Guardian's Scores

  • Games
For 768 reviews, this publication has graded:
  • 41% higher than the average critic
  • 4% same as the average critic
  • 55% lower than the average critic
On average, this publication grades 1.3 points higher than other critics. (0-100 point scale)
Average Game review score: 76
Highest review score: 100 Super Mario 3D Land
Lowest review score: 20 Shaun White Skateboarding
Score distribution:
  1. Negative: 55 out of 768
777 game reviews
    • 61 Metascore
    • 20 Critic Score
    This version of Vertigo portrays women in a way that is seriously difficult to stomach in a post-#MeToo era. Here, women prey on an unsuspecting man using, for instance, sex and hypnosis to lure him in and do him harm. Male trauma is of course absolutely real, but this game doesn’t have the tools to examine it with the required care, and ends up essentially saying #MenToo – and doing a significant disservice to the body of cinematic work that inspires it.
    • 76 Metascore
    • 80 Critic Score
    Now it feels like the physics, AI and animation have come together in a way that makes even these ridiculous moments feel naturalistic and pleasurable. The first Fifa on the Mega Drive billed itself as an authentic experience of real sport, real drama, real spectacle. It wasn’t then, but perhaps, in this final iteration … it is now.
    • 47 Metascore
    • 40 Critic Score
    With a little more time in the oven, Food Truck Simulator could have been something really tasty. Unfortunately, in its current form, it will surely leave players feeling a little sick instead.
    • 87 Metascore
    • 80 Critic Score
    The result of the old team getting together again is a tale that retreads old paths but also clearly wants to be more than just an ode to a bygone era of video games. When Threepwood goes to an oracle, Voodoo Lady, for advice, she summarises the paradox this game faces: “You must walk the path, yet you have already walked the path.” Return to Monkey Island pulls off the trick of looking backwards and forwards at the same time, reminding us that the point-and-click adventure will never really die: it’s a zombie pirate that won’t stay in the ground for long.
    • 80 Metascore
    • 80 Critic Score
    Somewhere out there is a bigger, more vivid version of Metal: Hellsinger that could truly rock it with the FPS greats. Yet while Hellsinger’s art isn’t good enough to grace the black cotton T-shirts of an avid metal fan, its music certainly wouldn’t feel out of place in their record collection – and the way Hellsinger weaves this soundtrack into an infernal action experience makes it a thoroughly enjoyable twist on shooter convention.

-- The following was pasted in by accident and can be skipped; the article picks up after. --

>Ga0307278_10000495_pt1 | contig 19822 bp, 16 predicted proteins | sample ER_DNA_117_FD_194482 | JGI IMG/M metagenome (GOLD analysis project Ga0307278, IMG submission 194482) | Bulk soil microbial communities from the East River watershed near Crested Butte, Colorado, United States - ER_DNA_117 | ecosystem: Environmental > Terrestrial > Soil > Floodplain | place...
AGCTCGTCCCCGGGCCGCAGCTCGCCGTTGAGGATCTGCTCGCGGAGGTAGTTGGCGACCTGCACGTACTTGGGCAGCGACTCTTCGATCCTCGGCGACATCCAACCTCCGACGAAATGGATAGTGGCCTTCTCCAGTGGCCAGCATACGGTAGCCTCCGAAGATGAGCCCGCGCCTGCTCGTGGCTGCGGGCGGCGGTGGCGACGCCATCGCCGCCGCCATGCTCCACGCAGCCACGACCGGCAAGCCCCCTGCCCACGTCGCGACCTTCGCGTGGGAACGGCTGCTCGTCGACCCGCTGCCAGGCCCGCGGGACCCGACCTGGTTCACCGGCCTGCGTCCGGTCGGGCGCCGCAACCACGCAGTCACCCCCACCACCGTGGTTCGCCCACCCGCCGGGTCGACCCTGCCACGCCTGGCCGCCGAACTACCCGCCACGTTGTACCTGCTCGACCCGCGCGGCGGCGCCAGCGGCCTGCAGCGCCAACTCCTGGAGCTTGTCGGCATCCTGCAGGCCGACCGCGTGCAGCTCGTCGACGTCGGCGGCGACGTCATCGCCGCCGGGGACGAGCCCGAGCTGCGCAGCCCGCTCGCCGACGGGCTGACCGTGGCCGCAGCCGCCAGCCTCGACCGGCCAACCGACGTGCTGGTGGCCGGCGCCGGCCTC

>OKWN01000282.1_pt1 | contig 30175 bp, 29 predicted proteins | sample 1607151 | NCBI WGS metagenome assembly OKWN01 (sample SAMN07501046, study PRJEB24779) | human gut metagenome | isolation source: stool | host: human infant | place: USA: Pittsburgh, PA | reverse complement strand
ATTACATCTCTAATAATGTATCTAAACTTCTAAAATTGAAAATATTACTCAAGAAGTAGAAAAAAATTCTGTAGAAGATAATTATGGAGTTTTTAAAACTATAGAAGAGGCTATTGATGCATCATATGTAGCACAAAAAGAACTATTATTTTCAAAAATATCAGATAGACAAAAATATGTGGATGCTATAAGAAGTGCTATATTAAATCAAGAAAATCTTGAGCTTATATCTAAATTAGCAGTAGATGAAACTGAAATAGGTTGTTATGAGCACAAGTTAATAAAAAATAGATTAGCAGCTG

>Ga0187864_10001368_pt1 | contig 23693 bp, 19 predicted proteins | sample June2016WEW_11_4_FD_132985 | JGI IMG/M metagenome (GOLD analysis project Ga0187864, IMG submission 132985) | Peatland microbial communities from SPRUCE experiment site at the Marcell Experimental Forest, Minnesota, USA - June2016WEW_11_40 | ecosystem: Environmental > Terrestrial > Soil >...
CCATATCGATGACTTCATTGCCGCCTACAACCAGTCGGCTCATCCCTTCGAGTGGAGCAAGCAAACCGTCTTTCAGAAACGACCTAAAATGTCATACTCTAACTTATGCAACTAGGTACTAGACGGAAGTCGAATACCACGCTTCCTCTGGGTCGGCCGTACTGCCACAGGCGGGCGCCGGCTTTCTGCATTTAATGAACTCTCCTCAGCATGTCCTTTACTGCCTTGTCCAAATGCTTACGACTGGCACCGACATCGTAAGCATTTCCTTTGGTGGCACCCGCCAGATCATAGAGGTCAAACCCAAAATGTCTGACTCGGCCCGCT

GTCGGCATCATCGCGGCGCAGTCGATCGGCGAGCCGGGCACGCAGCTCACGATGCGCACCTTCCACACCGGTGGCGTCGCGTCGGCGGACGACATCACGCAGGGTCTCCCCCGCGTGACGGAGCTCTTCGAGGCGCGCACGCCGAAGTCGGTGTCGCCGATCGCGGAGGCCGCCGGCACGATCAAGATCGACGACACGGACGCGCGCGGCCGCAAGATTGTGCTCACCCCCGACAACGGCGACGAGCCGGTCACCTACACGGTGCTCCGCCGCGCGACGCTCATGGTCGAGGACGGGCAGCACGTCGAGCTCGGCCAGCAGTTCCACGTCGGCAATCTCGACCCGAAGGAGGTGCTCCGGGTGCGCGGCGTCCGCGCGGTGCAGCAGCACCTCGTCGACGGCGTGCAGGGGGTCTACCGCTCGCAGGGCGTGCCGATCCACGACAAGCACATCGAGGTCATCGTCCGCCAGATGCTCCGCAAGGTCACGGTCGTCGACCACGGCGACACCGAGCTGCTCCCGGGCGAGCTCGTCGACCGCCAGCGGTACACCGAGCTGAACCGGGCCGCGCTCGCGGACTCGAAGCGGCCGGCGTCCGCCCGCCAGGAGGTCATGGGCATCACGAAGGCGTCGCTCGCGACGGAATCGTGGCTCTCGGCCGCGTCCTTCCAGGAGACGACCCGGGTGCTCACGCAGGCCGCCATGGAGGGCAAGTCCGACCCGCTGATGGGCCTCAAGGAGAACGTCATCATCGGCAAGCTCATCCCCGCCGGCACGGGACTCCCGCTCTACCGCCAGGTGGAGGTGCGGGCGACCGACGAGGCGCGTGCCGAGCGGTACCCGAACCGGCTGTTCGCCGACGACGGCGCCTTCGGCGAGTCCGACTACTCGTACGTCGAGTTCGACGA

• 83 Metascore
    • 80 Critic Score
    I’ve been playing versions of this game on and off for seven years now, but the fun doesn’t wear off. Splatoon 3 doesn’t offer something different, it offers more: more fashions, more modes, more ways to spend time in its messy, chaotic universe, alone or together. It is delightful to be back.
    • 78 Metascore
    • 80 Critic Score
    Cowabunga Collection is a nunchuck-twirling, shuriken-hurling jaunt through a glorious five-year stretch of Konami’s rich history, a perfect complement to the recent indie brawler Teenage Mutant Ninja Turtles: Shredder’s Revenge.
    • 83 Metascore
    • 80 Critic Score
    Two Point Campus isn’t entirely toothless: it pokes gentle fun at university life through a range of lightly cynical announcements about paying tuition fees and assignment extensions. Mainly, though, it is content to focus on the journey of learning and discovery that university is intended to provide, which it achieves in inventive, knockabout style. For all the game’s wry declarations, the one truest to its spirit is also the simplest: “Students are reminded to have the time of their lives.”
    • 81 Metascore
    • 80 Critic Score
    Despite its 90s origins, Live a Live feels novel, revitalising a genre that often feels too conservative. It’s a constantly shifting, time-travelling bonanza that foreshadows what Takita would perfect in 1995’s Chrono Trigger; 90s role-playing fans are now praying that it receives the same lavish remake treatment, alongside other classics of the time such as Final Fantasy VI. Live a Live is not without its faults, but in an age of fast-food entertainment that satiates without leaving a taste, this compendium is a curio that’s certainly worth your time.
    • 82 Metascore
    • 100 Critic Score
    It is populated with characters reminiscent of Jhonen Vasquez’s illustrations, combined with a gothic and botanical bestiary that calls Hollow Knight to mind. The writing, though, is sparse and unsettling, not quite void of humour but nor silly in the way one might expect. The overall effect is darkly, fascinatingly cute: mall-goth meets folk horror, and the perfect set dressing for elegant, sharp gameplay. Cult of the Lamb has already amassed over a million sales in the first week of its crusade, for good reason. There’s little doubt that the flock will only continue to grow.